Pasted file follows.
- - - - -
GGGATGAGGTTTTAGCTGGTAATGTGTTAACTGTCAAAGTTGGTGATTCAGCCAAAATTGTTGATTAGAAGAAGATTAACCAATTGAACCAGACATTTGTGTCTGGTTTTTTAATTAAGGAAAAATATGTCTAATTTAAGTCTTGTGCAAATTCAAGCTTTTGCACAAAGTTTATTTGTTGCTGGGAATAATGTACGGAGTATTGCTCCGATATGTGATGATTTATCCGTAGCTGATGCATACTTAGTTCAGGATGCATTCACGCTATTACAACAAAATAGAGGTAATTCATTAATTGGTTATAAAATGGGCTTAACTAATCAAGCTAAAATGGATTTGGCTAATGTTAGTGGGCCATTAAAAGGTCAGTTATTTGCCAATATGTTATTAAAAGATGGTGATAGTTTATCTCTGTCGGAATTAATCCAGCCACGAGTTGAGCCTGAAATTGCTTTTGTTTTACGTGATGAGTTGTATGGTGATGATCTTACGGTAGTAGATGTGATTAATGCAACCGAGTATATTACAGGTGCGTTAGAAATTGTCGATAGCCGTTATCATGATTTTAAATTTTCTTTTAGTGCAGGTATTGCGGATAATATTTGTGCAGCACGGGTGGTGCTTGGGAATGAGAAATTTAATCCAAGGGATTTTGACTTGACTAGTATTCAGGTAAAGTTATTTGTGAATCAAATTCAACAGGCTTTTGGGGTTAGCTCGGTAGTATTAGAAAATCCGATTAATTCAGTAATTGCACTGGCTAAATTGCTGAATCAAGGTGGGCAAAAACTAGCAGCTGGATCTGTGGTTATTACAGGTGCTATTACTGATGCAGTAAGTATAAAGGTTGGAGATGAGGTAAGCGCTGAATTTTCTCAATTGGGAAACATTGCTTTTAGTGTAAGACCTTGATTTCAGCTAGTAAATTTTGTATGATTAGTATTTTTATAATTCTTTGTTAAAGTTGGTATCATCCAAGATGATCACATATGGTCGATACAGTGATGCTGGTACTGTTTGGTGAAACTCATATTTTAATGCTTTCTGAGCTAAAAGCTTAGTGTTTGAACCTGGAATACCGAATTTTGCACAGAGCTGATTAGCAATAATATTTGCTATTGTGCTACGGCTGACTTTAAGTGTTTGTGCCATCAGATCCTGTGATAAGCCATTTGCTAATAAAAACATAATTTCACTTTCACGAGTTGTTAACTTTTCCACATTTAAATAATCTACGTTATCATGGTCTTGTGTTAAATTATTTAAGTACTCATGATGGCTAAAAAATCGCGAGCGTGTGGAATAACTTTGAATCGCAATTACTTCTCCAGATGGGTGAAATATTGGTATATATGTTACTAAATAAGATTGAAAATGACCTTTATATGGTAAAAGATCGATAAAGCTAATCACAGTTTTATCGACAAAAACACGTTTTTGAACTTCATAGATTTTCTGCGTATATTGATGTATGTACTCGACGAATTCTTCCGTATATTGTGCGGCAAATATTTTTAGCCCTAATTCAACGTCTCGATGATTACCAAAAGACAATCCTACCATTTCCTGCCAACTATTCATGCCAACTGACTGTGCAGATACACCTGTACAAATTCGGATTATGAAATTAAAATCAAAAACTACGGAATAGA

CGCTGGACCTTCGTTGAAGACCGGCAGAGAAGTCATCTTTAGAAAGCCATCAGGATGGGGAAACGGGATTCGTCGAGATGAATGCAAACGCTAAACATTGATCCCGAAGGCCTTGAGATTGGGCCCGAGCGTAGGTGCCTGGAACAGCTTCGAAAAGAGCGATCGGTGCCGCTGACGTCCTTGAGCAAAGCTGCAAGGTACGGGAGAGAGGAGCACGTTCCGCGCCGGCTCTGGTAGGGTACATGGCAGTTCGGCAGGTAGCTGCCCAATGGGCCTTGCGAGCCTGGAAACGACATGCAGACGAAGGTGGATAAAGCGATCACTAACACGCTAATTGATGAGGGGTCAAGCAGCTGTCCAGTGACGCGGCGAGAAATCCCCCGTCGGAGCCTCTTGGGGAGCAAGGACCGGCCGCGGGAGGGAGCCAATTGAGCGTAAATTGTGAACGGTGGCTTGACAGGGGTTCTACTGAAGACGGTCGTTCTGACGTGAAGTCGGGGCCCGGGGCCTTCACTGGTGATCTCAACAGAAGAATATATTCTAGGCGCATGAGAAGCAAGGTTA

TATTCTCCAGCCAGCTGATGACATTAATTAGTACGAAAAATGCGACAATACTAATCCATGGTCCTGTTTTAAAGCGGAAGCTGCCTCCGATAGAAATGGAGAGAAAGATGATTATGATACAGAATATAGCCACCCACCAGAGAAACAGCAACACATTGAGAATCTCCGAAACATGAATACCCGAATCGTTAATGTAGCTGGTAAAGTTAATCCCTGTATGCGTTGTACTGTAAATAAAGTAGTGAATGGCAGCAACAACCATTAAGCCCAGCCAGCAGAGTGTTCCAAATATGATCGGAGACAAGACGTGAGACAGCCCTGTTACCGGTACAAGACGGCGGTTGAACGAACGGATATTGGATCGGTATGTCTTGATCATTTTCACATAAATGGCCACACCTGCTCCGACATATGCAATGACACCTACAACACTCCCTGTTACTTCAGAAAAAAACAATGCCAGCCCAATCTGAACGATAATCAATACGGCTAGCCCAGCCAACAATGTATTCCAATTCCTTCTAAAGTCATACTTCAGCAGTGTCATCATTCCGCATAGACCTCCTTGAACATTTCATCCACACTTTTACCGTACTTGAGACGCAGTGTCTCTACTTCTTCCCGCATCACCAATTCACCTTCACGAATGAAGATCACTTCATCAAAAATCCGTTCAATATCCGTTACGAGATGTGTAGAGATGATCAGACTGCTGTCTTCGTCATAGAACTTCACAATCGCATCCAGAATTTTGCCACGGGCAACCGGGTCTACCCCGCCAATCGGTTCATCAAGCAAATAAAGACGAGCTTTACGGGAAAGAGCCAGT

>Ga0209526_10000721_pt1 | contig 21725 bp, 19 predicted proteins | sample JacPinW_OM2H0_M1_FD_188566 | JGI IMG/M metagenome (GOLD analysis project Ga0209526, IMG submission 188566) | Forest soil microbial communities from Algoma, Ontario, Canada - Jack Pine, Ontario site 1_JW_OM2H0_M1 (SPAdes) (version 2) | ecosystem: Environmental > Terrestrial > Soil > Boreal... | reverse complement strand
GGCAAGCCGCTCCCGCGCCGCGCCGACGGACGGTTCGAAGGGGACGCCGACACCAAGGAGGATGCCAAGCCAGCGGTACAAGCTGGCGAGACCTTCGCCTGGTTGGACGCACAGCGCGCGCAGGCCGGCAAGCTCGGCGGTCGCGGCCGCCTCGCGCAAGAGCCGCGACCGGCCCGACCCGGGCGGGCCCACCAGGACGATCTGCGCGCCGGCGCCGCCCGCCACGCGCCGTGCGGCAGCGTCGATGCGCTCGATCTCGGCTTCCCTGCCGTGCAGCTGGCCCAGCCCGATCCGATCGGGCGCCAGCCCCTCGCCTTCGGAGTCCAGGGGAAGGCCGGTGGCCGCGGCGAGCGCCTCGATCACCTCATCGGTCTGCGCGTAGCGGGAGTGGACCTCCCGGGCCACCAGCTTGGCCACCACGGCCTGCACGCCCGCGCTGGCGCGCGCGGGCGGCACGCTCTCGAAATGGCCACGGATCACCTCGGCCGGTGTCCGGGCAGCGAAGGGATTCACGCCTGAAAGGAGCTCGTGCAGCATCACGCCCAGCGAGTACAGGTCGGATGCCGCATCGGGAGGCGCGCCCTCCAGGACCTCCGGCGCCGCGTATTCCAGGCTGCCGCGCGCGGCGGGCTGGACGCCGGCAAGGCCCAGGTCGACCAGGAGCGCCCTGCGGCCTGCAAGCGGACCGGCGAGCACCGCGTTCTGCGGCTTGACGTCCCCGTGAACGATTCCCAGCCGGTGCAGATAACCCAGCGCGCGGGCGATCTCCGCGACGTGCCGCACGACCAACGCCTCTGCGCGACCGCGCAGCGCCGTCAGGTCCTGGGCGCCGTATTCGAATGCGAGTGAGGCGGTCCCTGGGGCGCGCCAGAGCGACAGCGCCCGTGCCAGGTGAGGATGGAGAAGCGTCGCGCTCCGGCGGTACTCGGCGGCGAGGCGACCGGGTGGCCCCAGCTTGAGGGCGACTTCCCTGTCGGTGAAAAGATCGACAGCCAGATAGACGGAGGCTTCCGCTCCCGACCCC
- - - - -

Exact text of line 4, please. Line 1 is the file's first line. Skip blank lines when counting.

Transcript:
>Ga0209526_10000721_pt1 | contig 21725 bp, 19 predicted proteins | sample JacPinW_OM2H0_M1_FD_188566 | JGI IMG/M metagenome (GOLD analysis project Ga0209526, IMG submission 188566) | Forest soil microbial communities from Algoma, Ontario, Canada - Jack Pine, Ontario site 1_JW_OM2H0_M1 (SPAdes) (version 2) | ecosystem: Environmental > Terrestrial > Soil > Boreal... | reverse complement strand